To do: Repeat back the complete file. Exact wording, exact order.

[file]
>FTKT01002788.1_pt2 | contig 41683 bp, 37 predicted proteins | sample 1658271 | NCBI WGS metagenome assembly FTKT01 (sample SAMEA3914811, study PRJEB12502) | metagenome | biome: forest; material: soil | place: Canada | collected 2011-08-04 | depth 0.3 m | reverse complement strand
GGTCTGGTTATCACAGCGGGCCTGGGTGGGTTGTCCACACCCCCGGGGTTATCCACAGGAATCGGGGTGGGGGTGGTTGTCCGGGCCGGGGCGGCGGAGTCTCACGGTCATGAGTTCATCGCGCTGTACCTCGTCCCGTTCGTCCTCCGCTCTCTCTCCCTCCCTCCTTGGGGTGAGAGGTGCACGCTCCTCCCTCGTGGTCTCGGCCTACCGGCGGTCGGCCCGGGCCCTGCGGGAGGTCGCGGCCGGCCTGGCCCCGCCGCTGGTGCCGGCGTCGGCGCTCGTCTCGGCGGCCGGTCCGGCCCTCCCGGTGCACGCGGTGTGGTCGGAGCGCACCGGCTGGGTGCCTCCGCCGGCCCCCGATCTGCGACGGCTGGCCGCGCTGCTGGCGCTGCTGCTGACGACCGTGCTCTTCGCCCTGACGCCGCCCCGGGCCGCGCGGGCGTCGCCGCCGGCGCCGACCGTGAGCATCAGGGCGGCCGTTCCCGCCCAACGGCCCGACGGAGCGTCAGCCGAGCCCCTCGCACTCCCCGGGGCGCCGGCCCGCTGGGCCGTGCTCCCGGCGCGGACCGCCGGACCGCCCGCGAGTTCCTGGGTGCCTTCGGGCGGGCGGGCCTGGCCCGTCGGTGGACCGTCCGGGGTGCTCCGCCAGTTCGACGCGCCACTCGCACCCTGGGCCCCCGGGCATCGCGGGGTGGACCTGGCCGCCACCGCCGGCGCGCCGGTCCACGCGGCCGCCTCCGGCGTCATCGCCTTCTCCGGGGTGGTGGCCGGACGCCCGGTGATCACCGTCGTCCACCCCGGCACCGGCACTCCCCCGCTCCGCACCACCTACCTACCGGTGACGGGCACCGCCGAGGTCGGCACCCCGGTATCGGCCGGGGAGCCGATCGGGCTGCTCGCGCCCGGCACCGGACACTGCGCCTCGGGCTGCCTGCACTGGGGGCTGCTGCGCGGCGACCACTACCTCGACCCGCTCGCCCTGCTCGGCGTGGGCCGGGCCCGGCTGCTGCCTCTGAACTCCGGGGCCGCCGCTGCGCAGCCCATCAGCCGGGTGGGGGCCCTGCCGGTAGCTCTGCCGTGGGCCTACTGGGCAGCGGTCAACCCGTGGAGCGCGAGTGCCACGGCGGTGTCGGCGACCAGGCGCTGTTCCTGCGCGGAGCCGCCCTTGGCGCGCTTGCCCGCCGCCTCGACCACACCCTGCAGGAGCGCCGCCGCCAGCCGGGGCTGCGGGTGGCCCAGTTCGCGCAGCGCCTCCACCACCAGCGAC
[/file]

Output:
>FTKT01002788.1_pt2 | contig 41683 bp, 37 predicted proteins | sample 1658271 | NCBI WGS metagenome assembly FTKT01 (sample SAMEA3914811, study PRJEB12502) | metagenome | biome: forest; material: soil | place: Canada | collected 2011-08-04 | depth 0.3 m | reverse complement strand
GGTCTGGTTATCACAGCGGGCCTGGGTGGGTTGTCCACACCCCCGGGGTTATCCACAGGAATCGGGGTGGGGGTGGTTGTCCGGGCCGGGGCGGCGGAGTCTCACGGTCATGAGTTCATCGCGCTGTACCTCGTCCCGTTCGTCCTCCGCTCTCTCTCCCTCCCTCCTTGGGGTGAGAGGTGCACGCTCCTCCCTCGTGGTCTCGGCCTACCGGCGGTCGGCCCGGGCCCTGCGGGAGGTCGCGGCCGGCCTGGCCCCGCCGCTGGTGCCGGCGTCGGCGCTCGTCTCGGCGGCCGGTCCGGCCCTCCCGGTGCACGCGGTGTGGTCGGAGCGCACCGGCTGGGTGCCTCCGCCGGCCCCCGATCTGCGACGGCTGGCCGCGCTGCTGGCGCTGCTGCTGACGACCGTGCTCTTCGCCCTGACGCCGCCCCGGGCCGCGCGGGCGTCGCCGCCGGCGCCGACCGTGAGCATCAGGGCGGCCGTTCCCGCCCAACGGCCCGACGGAGCGTCAGCCGAGCCCCTCGCACTCCCCGGGGCGCCGGCCCGCTGGGCCGTGCTCCCGGCGCGGACCGCCGGACCGCCCGCGAGTTCCTGGGTGCCTTCGGGCGGGCGGGCCTGGCCCGTCGGTGGACCGTCCGGGGTGCTCCGCCAGTTCGACGCGCCACTCGCACCCTGGGCCCCCGGGCATCGCGGGGTGGACCTGGCCGCCACCGCCGGCGCGCCGGTCCACGCGGCCGCCTCCGGCGTCATCGCCTTCTCCGGGGTGGTGGCCGGACGCCCGGTGATCACCGTCGTCCACCCCGGCACCGGCACTCCCCCGCTCCGCACCACCTACCTACCGGTGACGGGCACCGCCGAGGTCGGCACCCCGGTATCGGCCGGGGAGCCGATCGGGCTGCTCGCGCCCGGCACCGGACACTGCGCCTCGGGCTGCCTGCACTGGGGGCTGCTGCGCGGCGACCACTACCTCGACCCGCTCGCCCTGCTCGGCGTGGGCCGGGCCCGGCTGCTGCCTCTGAACTCCGGGGCCGCCGCTGCGCAGCCCATCAGCCGGGTGGGGGCCCTGCCGGTAGCTCTGCCGTGGGCCTACTGGGCAGCGGTCAACCCGTGGAGCGCGAGTGCCACGGCGGTGTCGGCGACCAGGCGCTGTTCCTGCGCGGAGCCGCCCTTGGCGCGCTTGCCCGCCGCCTCGACCACACCCTGCAGGAGCGCCGCCGCCAGCCGGGGCTGCGGGTGGCCCAGTTCGCGCAGCGCCTCCACCACCAGCGAC